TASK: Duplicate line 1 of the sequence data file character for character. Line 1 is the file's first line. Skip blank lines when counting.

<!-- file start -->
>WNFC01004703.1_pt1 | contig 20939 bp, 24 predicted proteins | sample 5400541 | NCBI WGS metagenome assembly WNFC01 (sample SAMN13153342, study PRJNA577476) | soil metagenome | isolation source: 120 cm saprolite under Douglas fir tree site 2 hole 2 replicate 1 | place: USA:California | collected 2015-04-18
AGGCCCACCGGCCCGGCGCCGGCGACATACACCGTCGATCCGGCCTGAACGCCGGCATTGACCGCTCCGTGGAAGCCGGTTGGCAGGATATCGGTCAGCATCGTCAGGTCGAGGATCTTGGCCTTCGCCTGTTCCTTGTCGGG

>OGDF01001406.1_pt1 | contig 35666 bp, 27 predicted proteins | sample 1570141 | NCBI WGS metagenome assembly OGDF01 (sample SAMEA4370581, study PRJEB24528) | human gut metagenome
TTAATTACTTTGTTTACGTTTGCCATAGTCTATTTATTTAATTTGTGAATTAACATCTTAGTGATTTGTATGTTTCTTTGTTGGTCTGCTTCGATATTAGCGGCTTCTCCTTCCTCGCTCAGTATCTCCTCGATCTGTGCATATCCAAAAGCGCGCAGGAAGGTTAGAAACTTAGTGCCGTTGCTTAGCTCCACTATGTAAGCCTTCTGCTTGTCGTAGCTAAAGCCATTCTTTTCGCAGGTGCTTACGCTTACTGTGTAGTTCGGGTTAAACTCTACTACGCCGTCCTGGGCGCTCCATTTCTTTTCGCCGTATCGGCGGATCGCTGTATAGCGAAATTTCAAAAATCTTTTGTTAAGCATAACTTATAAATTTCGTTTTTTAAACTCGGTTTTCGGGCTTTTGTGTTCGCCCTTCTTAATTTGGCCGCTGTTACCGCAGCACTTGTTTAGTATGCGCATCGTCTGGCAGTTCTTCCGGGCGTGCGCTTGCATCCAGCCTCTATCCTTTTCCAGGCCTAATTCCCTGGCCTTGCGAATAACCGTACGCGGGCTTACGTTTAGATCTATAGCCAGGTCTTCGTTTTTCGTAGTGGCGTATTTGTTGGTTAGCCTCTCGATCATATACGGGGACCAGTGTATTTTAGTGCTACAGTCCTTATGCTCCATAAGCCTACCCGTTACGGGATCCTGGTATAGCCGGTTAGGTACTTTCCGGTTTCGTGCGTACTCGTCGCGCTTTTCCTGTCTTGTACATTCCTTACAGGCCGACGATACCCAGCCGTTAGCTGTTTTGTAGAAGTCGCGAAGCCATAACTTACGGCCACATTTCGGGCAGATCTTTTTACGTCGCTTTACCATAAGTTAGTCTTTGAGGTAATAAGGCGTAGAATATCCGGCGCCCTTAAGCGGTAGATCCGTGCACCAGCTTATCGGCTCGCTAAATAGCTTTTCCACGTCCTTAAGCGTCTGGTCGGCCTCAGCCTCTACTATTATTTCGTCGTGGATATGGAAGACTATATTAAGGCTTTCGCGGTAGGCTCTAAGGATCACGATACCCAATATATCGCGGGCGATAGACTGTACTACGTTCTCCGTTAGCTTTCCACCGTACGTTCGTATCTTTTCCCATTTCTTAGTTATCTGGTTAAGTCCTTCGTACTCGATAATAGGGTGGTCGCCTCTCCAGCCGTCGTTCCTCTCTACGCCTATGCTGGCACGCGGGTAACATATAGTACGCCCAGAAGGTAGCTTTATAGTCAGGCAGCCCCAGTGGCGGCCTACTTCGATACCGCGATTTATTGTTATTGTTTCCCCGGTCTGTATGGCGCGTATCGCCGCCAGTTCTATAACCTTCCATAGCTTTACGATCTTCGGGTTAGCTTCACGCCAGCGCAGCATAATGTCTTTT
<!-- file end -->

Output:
>WNFC01004703.1_pt1 | contig 20939 bp, 24 predicted proteins | sample 5400541 | NCBI WGS metagenome assembly WNFC01 (sample SAMN13153342, study PRJNA577476) | soil metagenome | isolation source: 120 cm saprolite under Douglas fir tree site 2 hole 2 replicate 1 | place: USA:California | collected 2015-04-18